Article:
Volume 16 Number 5
Defeating Silence
01 October 2003

Nineteen-year-old Virgilio Tognato from Thiene in northern Italy has just published his first book: no mean achievement for someone who at the age of nine was thought to have an IQ of nil.

Nineteen-year-old Virgilio Tognato from Thiene in northern Italy has just published his first book: no mean achievement for someone who at the age of nine was thought to have an IQ of nil.

Virgilio was born with a nasty malformation of his feet, but his mother, Graziella, was a nurse and was sure it could be remedied. She and her husband, Imperio, the registrar of a school, already had two healthy boys, Francesco and Abramo.

The trouble turned out to be more serious than expected. Virgilio went through an endless ordeal of operations, gymnastics and plaster casts. Then, when he was two, he was diagnosed as being affected by hemiplegia, a paralysis of one half of the body.

At playschool he was open and friendly, but unable to speak or draw. At five he began to walk; later he was able to ride a bicycle. But he still could not speak and even now his spoken vocabulary is limited.

When Virgilio was six his teacher told Graziella that he was ‘extremely intelligent’ because he was ‘crafty’. But in spite of this glimmer of hope, an IQ test at the age of nine rated his intelligence at ‘nil’.

At school–where he had his own support teacher–or in public he was sociable, but at home he became more and more difficult. It was obvious that his inability to communi-cate caused him great anguish.

The turning point came in 2001 when he was 17. A family friend, who worked with handicapped people, came across the Facilitated Communication (FC) technique, whereby a person who cannot speak can communicate by typing with the help of somebody who supports his or her arm.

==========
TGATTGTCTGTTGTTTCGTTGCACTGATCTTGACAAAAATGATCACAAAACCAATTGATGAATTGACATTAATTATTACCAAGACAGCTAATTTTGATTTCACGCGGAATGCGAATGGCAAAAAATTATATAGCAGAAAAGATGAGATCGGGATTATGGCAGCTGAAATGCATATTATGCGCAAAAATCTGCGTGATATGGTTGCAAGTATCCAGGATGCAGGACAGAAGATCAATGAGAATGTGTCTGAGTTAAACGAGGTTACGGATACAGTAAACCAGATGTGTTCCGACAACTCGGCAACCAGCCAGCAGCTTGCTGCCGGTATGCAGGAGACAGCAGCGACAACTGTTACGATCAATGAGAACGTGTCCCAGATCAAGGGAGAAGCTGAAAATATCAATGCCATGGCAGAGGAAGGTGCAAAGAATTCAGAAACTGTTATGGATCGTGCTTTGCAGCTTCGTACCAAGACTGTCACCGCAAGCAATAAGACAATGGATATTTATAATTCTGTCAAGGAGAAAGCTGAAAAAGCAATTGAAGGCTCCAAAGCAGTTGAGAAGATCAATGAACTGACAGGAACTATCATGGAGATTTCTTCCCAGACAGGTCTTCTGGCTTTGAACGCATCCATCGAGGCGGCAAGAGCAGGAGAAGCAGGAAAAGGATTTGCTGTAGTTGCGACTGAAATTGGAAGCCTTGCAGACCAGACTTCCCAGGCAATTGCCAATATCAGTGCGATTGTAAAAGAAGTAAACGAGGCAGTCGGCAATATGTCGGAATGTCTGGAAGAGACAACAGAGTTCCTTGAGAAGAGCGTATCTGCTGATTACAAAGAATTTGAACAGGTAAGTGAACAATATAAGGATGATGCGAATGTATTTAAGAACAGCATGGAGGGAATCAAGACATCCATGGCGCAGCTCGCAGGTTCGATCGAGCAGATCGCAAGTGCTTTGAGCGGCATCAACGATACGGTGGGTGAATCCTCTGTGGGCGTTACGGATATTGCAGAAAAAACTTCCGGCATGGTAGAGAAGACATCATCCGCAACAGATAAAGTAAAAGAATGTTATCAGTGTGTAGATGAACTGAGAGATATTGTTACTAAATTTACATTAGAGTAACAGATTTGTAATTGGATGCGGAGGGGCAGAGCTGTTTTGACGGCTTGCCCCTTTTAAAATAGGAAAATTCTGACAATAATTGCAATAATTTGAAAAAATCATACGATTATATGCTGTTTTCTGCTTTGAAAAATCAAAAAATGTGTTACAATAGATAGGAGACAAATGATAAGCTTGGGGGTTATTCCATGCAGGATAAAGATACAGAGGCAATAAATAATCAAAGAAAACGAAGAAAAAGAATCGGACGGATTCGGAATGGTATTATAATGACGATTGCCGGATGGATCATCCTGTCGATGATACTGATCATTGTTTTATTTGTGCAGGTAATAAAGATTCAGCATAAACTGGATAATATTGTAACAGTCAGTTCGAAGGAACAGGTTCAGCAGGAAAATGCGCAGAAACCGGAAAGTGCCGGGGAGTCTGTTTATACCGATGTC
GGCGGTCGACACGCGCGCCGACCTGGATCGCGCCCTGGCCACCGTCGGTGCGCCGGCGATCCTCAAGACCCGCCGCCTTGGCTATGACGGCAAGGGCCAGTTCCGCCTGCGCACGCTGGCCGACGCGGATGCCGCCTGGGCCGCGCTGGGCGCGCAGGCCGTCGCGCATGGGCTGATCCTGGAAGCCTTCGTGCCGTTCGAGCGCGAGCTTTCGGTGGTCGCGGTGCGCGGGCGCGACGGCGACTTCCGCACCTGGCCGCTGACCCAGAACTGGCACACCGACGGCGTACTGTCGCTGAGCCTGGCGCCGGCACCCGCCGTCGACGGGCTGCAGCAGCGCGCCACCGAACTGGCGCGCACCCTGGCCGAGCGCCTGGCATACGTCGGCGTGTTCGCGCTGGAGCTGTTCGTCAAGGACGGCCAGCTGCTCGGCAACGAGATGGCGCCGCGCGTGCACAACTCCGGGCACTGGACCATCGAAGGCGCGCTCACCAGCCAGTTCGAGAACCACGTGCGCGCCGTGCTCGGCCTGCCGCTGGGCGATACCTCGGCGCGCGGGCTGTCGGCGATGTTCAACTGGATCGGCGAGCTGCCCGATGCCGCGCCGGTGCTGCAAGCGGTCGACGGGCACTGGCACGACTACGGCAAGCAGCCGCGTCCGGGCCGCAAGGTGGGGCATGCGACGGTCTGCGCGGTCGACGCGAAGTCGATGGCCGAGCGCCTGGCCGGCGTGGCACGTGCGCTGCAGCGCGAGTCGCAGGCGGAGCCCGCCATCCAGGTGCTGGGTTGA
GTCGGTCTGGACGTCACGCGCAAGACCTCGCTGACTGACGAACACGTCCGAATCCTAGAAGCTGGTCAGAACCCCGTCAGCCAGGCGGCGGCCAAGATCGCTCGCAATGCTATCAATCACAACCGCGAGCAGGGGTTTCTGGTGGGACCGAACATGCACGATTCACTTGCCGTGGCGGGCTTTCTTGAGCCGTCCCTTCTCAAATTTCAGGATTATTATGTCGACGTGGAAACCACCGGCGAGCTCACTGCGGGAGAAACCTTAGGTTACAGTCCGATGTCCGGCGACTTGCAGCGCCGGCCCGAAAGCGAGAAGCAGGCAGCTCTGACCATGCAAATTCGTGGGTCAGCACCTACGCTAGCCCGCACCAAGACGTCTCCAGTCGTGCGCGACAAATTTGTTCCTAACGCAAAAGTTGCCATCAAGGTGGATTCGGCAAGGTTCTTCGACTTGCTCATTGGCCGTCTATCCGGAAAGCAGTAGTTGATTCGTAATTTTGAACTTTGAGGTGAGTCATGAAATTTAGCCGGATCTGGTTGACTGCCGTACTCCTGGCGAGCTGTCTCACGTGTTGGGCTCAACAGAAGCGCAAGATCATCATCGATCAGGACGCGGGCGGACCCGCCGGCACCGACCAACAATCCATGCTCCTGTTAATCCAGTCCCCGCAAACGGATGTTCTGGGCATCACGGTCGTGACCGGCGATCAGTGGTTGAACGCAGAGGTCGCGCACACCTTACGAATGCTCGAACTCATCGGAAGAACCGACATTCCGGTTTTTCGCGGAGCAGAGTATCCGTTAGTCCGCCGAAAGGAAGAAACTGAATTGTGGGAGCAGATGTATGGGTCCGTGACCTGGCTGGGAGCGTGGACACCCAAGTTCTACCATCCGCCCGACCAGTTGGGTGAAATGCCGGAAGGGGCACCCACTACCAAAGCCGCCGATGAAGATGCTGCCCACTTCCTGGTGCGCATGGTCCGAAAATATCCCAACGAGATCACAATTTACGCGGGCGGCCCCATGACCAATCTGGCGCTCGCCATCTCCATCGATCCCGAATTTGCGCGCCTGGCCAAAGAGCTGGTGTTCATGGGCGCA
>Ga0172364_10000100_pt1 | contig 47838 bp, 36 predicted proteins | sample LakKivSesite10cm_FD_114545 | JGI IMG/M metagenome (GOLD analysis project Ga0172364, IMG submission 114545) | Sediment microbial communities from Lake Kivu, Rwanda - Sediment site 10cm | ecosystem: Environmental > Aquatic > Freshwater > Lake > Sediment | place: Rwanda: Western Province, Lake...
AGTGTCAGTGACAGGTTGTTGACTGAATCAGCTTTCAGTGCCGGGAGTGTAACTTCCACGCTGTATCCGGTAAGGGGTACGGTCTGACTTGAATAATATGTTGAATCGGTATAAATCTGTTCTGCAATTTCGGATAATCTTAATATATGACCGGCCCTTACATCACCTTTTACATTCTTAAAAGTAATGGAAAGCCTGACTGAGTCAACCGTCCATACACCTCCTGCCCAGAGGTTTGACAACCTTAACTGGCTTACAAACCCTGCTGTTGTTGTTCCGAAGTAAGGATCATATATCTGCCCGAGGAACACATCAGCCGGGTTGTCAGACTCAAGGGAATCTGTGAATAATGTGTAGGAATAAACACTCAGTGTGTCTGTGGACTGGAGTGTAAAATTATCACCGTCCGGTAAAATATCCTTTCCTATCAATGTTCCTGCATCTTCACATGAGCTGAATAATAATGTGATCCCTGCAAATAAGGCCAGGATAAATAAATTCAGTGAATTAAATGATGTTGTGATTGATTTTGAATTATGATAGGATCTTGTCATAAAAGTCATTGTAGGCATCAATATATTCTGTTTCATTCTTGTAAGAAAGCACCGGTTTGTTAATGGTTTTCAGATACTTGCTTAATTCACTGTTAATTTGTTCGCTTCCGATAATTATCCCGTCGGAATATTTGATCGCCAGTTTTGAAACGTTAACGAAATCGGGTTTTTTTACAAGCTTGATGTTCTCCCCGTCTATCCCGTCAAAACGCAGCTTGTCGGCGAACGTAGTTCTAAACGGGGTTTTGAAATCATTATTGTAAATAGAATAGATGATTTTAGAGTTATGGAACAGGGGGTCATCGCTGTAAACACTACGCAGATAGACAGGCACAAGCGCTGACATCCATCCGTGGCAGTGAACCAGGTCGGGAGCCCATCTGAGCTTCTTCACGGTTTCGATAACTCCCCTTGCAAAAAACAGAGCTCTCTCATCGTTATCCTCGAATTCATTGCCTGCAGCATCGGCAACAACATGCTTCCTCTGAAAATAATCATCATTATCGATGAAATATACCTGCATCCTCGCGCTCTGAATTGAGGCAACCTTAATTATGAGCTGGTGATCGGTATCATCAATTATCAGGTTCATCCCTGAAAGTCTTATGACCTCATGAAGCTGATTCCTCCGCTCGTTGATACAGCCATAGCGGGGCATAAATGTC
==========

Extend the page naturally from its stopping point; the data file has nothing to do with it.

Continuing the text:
It turned out that a specialist with 10 years’ experience of FC, Cecilia Zannoni, lived just a block away from Virgilio’s home. Virgilio writes: ‘The sun exploded and I began to live. With her I have joked, laughed, suffered and fought: the affection that binds us is like a golden thread which gives me the strength to keep on!’

Virgilio immediately registered for the final middle school exam–and passed it. Virgilio’s reply to his headmaster’s letter of congratulation gives an inkling of the ignorance and disbelief his family had to battle with: ‘I thank you for having made this wild dream possible, and I shall always remember you as a good dad... What struck me most was the fear on the part of the support teachers that they could lose relevance. One always has something to learn in life and being too sure of oneself is a symptom of ignorance. I wonder why it is so difficult to judge a man beyond his appearance.’

The Tognatos have now taken on a new mission: to inform the school system and families about the longing for normality of many differently able young people and about the prospects offered to them by FC. The couple are among the prime movers of the association Together to Communicate.

With the help of Cecilia Zannoni and others, Virgilio and Graziella have jointly produced a book with the title, chosen by Virgilio, of Contro il silenzio la parola canta (the word sings, defeating silence). Graziella has selected the most poignant entries from her diary and Virgilio the texts of some of his computer-aided conversations, which give a lively picture of his progress. It also includes some of his poems.

People like Virgilio possess immense potential, which our societies often miss through ignorance and disbelief. The essential point–as Virgilio’s family and friends have shown–is to believe in them, and give them appreciation and love.
Adriano Costa

Virgilio’s book (in Italian) from

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